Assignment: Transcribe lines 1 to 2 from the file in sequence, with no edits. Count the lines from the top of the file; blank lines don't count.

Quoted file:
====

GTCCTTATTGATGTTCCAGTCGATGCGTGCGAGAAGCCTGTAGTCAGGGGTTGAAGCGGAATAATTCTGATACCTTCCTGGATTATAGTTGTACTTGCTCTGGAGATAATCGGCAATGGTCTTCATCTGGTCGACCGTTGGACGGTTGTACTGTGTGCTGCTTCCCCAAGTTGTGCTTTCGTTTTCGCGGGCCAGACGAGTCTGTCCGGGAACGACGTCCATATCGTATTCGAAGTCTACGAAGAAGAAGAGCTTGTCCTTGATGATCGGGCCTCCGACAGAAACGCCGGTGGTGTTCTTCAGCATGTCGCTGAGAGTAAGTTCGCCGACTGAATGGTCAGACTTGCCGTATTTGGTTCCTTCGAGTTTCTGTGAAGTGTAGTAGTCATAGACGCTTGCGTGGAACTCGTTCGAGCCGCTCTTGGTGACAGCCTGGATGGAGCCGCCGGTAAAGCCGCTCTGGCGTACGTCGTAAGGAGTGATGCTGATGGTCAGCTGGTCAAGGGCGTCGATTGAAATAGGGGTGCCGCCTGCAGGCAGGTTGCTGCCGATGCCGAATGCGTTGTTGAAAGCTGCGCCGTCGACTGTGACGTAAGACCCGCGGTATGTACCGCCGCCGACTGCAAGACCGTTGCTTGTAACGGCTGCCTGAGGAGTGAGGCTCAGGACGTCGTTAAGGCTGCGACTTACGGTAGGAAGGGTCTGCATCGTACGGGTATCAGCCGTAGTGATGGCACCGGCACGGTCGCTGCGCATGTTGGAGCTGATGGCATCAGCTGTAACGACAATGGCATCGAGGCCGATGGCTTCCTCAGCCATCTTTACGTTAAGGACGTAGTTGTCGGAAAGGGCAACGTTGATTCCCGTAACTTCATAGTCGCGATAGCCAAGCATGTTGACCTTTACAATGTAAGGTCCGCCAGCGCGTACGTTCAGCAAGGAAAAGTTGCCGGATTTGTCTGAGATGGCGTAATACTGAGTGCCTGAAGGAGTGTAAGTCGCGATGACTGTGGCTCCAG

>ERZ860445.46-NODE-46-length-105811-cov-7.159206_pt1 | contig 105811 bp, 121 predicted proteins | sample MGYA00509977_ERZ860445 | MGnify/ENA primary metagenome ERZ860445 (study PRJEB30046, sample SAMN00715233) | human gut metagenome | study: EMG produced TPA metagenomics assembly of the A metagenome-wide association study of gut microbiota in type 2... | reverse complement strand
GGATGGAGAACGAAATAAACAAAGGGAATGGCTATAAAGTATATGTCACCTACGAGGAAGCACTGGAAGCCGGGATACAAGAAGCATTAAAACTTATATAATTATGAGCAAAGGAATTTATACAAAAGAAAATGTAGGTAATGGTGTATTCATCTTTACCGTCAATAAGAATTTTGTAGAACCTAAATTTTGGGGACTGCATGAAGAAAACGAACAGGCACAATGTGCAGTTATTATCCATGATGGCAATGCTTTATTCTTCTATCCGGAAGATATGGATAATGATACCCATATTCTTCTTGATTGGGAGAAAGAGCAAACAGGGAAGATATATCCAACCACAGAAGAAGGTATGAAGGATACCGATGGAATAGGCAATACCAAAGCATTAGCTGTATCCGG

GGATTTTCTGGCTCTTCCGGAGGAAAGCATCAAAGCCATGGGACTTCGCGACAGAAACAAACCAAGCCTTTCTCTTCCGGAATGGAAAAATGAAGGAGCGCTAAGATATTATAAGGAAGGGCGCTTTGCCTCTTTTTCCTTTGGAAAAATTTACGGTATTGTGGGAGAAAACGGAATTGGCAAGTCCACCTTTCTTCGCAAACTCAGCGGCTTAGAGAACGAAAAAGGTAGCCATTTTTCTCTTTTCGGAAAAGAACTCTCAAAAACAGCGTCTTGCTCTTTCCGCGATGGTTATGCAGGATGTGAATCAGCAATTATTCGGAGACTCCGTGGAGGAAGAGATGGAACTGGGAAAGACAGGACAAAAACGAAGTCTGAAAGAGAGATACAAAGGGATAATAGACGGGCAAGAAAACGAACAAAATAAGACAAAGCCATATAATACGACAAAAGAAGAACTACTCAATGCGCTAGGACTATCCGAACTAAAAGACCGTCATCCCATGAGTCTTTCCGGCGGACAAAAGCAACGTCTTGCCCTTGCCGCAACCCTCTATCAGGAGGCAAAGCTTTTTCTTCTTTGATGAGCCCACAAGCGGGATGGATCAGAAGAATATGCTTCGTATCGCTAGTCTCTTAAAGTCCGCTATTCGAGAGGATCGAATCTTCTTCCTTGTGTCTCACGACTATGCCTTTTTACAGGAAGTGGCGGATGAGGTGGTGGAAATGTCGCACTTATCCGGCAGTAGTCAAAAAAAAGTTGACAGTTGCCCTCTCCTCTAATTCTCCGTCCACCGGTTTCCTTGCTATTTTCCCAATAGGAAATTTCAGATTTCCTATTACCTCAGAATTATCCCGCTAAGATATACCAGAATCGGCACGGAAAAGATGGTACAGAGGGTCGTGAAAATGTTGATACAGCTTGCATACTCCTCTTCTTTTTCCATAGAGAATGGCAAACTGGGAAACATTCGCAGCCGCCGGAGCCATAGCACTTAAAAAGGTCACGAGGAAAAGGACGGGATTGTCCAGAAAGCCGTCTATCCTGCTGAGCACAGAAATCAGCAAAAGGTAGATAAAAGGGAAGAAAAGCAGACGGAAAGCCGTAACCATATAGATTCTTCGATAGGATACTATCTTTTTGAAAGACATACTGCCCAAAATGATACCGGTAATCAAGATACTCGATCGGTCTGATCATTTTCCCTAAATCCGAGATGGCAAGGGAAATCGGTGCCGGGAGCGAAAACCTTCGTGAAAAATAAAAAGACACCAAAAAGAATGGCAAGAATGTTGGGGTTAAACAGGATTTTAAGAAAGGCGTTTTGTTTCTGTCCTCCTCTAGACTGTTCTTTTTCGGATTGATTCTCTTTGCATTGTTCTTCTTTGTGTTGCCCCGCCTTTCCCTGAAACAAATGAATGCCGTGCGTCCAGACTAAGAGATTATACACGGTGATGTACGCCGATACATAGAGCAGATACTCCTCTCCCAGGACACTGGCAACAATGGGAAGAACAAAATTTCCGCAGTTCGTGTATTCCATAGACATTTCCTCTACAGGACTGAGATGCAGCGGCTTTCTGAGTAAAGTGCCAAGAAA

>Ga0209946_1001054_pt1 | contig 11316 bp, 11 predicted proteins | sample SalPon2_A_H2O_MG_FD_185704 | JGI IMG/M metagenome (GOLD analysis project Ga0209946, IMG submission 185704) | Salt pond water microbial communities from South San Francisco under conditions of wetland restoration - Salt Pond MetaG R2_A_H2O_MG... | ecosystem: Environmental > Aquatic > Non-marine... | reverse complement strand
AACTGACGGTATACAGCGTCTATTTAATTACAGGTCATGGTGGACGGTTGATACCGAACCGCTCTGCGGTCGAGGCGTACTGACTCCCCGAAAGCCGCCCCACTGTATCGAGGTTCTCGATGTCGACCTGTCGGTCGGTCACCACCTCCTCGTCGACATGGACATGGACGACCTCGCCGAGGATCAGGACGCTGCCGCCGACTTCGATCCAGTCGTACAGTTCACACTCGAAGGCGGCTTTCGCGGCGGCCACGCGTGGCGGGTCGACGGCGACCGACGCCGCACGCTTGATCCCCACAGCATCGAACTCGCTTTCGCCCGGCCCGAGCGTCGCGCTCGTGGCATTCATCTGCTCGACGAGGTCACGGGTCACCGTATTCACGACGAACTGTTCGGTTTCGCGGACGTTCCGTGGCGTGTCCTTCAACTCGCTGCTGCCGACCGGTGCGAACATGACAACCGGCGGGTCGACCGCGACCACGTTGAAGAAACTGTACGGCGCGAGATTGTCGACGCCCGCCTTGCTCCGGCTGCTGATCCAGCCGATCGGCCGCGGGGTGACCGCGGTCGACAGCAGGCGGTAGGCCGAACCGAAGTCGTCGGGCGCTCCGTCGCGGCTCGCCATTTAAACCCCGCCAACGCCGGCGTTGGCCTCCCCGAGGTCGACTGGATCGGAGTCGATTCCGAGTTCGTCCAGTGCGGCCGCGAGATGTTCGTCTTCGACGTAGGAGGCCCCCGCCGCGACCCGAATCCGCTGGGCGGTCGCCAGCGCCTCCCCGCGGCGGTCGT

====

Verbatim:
GTCCTTATTGATGTTCCAGTCGATGCGTGCGAGAAGCCTGTAGTCAGGGGTTGAAGCGGAATAATTCTGATACCTTCCTGGATTATAGTTGTACTTGCTCTGGAGATAATCGGCAATGGTCTTCATCTGGTCGACCGTTGGACGGTTGTACTGTGTGCTGCTTCCCCAAGTTGTGCTTTCGTTTTCGCGGGCCAGACGAGTCTGTCCGGGAACGACGTCCATATCGTATTCGAAGTCTACGAAGAAGAAGAGCTTGTCCTTGATGATCGGGCCTCCGACAGAAACGCCGGTGGTGTTCTTCAGCATGTCGCTGAGAGTAAGTTCGCCGACTGAATGGTCAGACTTGCCGTATTTGGTTCCTTCGAGTTTCTGTGAAGTGTAGTAGTCATAGACGCTTGCGTGGAACTCGTTCGAGCCGCTCTTGGTGACAGCCTGGATGGAGCCGCCGGTAAAGCCGCTCTGGCGTACGTCGTAAGGAGTGATGCTGATGGTCAGCTGGTCAAGGGCGTCGATTGAAATAGGGGTGCCGCCTGCAGGCAGGTTGCTGCCGATGCCGAATGCGTTGTTGAAAGCTGCGCCGTCGACTGTGACGTAAGACCCGCGGTATGTACCGCCGCCGACTGCAAGACCGTTGCTTGTAACGGCTGCCTGAGGAGTGAGGCTCAGGACGTCGTTAAGGCTGCGACTTACGGTAGGAAGGGTCTGCATCGTACGGGTATCAGCCGTAGTGATGGCACCGGCACGGTCGCTGCGCATGTTGGAGCTGATGGCATCAGCTGTAACGACAATGGCATCGAGGCCGATGGCTTCCTCAGCCATCTTTACGTTAAGGACGTAGTTGTCGGAAAGGGCAACGTTGATTCCCGTAACTTCATAGTCGCGATAGCCAAGCATGTTGACCTTTACAATGTAAGGTCCGCCAGCGCGTACGTTCAGCAAGGAAAAGTTGCCGGATTTGTCTGAGATGGCGTAATACTGAGTGCCTGAAGGAGTGTAAGTCGCGATGACTGTGGCTCCAG

>ERZ860445.46-NODE-46-length-105811-cov-7.159206_pt1 | contig 105811 bp, 121 predicted proteins | sample MGYA00509977_ERZ860445 | MGnify/ENA primary metagenome ERZ860445 (study PRJEB30046, sample SAMN00715233) | human gut metagenome | study: EMG produced TPA metagenomics assembly of the A metagenome-wide association study of gut microbiota in type 2... | reverse complement strand